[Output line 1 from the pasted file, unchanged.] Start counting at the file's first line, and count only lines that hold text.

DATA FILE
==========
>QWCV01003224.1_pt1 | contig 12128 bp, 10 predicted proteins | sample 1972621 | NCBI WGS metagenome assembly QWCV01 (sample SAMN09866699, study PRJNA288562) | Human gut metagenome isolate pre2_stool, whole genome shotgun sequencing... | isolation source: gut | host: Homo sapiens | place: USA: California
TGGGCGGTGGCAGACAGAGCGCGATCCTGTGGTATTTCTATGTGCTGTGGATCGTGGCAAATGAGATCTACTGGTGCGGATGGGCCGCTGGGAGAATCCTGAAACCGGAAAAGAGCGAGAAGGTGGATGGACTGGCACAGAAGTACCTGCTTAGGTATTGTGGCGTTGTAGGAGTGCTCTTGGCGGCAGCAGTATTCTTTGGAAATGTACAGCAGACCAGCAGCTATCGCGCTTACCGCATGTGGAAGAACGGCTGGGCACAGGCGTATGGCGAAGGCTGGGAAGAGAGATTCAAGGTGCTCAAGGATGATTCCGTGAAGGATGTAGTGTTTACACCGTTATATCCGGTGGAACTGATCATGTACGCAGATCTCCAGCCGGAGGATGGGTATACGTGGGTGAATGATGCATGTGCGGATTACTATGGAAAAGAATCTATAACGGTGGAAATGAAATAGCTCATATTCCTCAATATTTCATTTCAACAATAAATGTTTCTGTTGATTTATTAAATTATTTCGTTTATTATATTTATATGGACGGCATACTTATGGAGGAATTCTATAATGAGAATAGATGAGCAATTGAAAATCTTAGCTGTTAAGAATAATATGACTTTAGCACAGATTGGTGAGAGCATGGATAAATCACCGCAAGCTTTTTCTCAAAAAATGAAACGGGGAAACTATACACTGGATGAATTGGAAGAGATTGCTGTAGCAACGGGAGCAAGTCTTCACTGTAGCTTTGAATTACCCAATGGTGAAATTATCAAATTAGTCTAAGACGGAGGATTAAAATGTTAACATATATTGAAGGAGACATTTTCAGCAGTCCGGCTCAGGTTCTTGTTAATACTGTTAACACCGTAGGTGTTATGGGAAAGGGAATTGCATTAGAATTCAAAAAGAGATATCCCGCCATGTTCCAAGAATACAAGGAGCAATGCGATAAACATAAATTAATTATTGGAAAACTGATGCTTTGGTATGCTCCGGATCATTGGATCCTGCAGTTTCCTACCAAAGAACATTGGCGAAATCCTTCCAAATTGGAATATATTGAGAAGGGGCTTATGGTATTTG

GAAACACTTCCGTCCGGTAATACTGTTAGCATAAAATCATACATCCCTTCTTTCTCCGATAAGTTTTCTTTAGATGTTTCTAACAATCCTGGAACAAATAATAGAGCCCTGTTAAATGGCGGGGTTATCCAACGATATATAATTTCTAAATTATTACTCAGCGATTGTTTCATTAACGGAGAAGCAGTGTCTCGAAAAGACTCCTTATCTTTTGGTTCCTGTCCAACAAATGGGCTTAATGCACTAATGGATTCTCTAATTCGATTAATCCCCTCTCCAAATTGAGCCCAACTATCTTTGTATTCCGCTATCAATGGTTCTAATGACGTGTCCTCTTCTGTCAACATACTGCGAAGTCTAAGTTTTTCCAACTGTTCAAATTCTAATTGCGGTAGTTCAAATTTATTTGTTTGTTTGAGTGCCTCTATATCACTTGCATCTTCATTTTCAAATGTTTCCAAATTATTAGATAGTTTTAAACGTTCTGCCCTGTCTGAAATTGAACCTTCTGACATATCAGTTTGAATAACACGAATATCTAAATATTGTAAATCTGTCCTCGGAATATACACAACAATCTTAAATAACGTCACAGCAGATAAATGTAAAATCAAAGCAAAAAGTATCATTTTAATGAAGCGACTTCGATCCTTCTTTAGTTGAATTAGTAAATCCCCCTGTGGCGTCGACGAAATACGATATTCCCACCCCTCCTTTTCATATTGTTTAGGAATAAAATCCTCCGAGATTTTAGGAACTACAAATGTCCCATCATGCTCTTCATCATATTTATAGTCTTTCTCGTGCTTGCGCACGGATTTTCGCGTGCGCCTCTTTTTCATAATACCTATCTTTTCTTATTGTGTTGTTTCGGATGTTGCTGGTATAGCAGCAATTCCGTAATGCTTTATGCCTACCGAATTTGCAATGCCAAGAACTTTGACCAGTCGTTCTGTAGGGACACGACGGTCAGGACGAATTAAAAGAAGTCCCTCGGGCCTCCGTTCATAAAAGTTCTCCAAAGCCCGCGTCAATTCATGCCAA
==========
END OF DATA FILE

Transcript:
>QWCV01003224.1_pt1 | contig 12128 bp, 10 predicted proteins | sample 1972621 | NCBI WGS metagenome assembly QWCV01 (sample SAMN09866699, study PRJNA288562) | Human gut metagenome isolate pre2_stool, whole genome shotgun sequencing... | isolation source: gut | host: Homo sapiens | place: USA: California